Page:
Our lunches finished, the master of ceremonies takes the stage. The crowd cheers. Let the game begin!
* * * *
There is a large, fat man sitting on a chair, sweating buckets. His cell phone rings incessantly and every time he answers it, he sighs with exasperation. He pops a new piece of Orbit gum in his mouth every five minutes and looks around the room as though in search of a clock which will give him a time different from that which his wristwatch states. He wants out of here as fast as he can. I feel his pain, and I hope that I am not in his position when I am nearing the end of my career. I hope that I’m on a beach somewhere warm, thinking back to a life well spent and people I loved. Either that, or I hope to find myself cut down in a hail of gunfire from some nameless thug who tried to kill the children who cower behind me and then run away, my death having given them another shot at survival.
One or the other.
* * * *
Reading through the guest list of this conference, I noticed three people with whom I used to work at a different state university in Ohio. One of these people has the unfortunate last name of “Fish,” and the equally unfortunate appearance thereof. I remember, back when I was still in their employ, I offered greater assistance to their respective offices, proposing all sorts of interesting projects and activities I could undertake. They turned me down cold. Now I am their equals. And not only that, but my position (at the larger state university in Ohio) is not in jeopardy of being cut due to the extreme budget crunch in Ohio’s collegiate system (thank you Bob Taft. No, really). I cannot say the same for them.
Revenge is dish best served, regardless of the temperature.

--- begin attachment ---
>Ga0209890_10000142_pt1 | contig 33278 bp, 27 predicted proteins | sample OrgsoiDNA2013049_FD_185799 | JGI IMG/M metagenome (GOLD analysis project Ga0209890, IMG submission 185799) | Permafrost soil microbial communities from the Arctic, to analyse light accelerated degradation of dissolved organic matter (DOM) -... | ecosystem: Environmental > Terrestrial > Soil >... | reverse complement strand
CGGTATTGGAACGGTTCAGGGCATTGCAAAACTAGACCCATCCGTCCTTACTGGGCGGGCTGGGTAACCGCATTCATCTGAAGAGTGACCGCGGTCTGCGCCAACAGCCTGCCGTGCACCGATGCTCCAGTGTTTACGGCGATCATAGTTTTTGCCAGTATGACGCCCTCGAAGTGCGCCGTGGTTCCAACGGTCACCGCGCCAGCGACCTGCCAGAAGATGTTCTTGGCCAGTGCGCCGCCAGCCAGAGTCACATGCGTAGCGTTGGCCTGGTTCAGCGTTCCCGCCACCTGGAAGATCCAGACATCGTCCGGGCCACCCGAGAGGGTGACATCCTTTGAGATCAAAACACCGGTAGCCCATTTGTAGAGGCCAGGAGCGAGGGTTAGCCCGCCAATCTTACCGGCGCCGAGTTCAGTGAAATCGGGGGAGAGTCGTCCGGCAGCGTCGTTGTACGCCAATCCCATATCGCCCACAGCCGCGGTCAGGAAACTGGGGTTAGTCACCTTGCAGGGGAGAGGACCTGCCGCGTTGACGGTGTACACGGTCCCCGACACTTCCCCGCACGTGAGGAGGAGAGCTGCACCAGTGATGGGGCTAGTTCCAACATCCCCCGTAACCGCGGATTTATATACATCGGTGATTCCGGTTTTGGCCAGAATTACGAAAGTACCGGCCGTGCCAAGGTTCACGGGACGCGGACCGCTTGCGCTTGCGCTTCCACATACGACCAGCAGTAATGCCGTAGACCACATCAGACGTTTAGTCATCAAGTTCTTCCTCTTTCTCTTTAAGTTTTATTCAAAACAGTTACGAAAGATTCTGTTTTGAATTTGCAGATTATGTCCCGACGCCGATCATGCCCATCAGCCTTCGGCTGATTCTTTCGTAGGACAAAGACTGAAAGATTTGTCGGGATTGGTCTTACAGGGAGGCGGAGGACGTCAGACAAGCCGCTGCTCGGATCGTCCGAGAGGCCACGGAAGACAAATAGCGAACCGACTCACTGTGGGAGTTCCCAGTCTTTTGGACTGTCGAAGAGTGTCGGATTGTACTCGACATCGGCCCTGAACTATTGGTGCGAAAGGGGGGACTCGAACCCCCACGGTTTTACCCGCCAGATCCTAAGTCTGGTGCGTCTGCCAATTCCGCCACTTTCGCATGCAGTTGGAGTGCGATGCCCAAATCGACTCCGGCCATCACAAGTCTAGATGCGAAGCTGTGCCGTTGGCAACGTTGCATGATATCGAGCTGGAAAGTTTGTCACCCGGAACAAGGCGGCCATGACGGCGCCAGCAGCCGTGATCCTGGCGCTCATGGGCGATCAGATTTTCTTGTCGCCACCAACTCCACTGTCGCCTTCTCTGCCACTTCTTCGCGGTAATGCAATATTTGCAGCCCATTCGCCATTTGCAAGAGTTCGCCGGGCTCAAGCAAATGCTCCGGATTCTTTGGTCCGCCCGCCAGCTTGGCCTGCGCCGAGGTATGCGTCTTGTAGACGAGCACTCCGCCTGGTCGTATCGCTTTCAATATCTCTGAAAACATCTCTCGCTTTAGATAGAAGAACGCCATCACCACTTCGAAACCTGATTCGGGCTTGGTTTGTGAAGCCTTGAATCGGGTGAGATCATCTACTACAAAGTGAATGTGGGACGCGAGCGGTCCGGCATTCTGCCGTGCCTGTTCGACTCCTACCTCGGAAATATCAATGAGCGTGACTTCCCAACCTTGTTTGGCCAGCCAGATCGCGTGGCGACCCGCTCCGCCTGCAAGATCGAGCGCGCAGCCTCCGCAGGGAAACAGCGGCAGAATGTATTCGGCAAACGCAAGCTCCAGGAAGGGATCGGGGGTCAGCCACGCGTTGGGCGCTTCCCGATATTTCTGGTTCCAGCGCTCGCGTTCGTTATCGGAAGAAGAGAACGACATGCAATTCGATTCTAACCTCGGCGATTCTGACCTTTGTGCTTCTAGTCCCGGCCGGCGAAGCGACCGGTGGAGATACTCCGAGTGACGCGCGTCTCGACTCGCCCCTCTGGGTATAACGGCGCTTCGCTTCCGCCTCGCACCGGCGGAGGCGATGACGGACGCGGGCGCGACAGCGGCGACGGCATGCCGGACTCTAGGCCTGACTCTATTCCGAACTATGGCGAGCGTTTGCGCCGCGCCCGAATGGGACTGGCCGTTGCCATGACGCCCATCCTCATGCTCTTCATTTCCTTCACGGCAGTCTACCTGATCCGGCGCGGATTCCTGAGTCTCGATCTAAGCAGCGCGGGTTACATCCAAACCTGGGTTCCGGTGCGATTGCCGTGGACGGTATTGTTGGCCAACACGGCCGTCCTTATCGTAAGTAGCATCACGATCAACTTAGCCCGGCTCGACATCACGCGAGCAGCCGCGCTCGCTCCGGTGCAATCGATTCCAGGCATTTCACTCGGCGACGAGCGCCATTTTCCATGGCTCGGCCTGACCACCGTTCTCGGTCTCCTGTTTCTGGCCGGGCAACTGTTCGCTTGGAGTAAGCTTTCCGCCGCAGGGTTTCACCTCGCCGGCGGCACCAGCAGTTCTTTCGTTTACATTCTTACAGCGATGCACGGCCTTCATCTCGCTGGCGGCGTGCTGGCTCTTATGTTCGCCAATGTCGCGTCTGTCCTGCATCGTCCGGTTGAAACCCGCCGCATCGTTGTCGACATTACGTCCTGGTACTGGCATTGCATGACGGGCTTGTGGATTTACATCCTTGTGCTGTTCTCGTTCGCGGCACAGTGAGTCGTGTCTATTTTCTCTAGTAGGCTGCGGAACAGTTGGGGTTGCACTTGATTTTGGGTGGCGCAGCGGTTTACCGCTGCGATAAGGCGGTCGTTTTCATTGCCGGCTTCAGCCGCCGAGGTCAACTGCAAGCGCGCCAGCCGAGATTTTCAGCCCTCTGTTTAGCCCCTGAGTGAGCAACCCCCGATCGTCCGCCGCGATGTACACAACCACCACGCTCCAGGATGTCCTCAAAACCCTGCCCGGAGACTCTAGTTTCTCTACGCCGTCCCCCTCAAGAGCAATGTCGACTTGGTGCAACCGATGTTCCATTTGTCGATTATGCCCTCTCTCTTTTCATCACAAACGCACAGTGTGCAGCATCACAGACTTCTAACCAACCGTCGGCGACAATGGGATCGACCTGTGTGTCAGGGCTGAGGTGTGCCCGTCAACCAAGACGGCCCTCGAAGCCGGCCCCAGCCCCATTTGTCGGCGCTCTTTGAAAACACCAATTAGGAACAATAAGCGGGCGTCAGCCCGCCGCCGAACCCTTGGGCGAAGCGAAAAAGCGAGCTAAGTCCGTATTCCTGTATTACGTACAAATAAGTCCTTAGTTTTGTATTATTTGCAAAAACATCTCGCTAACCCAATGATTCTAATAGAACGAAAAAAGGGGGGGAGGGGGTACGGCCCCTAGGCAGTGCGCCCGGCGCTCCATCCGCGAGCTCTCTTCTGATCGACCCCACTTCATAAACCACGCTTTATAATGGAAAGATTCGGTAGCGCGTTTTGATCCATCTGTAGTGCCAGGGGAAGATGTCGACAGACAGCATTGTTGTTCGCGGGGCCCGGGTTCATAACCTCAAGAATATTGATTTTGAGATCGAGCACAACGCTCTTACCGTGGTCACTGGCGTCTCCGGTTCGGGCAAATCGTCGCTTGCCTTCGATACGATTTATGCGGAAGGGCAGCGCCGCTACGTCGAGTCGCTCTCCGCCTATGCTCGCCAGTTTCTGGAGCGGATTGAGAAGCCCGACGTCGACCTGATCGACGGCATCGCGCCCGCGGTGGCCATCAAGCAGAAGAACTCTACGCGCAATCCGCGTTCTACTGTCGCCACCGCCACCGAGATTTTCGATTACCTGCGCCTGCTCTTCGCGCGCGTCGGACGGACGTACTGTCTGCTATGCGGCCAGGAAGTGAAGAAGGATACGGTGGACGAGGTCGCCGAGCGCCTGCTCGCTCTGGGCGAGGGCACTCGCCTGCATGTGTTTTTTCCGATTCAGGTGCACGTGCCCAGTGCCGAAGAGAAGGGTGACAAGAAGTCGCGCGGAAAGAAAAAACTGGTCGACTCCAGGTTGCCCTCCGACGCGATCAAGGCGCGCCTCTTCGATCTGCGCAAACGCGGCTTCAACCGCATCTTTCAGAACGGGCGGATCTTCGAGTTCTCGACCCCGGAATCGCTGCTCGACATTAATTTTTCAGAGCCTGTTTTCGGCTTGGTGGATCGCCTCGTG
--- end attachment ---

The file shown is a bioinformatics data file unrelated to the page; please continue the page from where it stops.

* * * *
There is a guy standing in the corner wearing blue jeans and a baseball cap with the logo of a large tractor trailer distributorship in eastern Ohio. Nobody wants to talk to this guy. He’s wearing the nametag and cheap lanyard they give to everyone, so we know he’s here for the conference and he’s standing next to the clock (at which everyone steals furtive glances), so we all see him. But his demeanor is of one who does not understand even the minimum décor of professionalism and he is thus banished to the realm of freaks and losers. Still, this man has a job and, given the percentage of BigWig™ attendees at this little shindig, chances are he’s relatively well versed in the information technology field and relatively well paid as well (at least, as well paid as you can be in the academic arena). This proves once and for all that, even though we pretend to be corporate, we still make room for those who think and live outside what is traditionally considered “normal.” Were that not the case, I would likely be unemployed. Or worse, I’d be flipping burgers for minimum wage at the local Burger hut.
* * * *
So the rest of the conference wasn’t nearly as bad as I thought it would be. I actually learned something. And when I got tired of learning something, I gave up and worked on the next round of plays I hope to write. Everybody wins!
There was one funny moment, however. I sat in on a Microsoft demonstration of the new Windows Vista operating system. The guy, a born and bred Microsoft junkie, went on and on about how Vista makes vast improvements over XP in both usability and stability. He made particular mention of the new searching functions and file management system. Shortly thereafter, he meant to show us how the new file management / searching function works … and the machine crashed … and he couldn’t get it working again.
That was pretty damn funny, and I can just hear Nate laughing at me as I type this.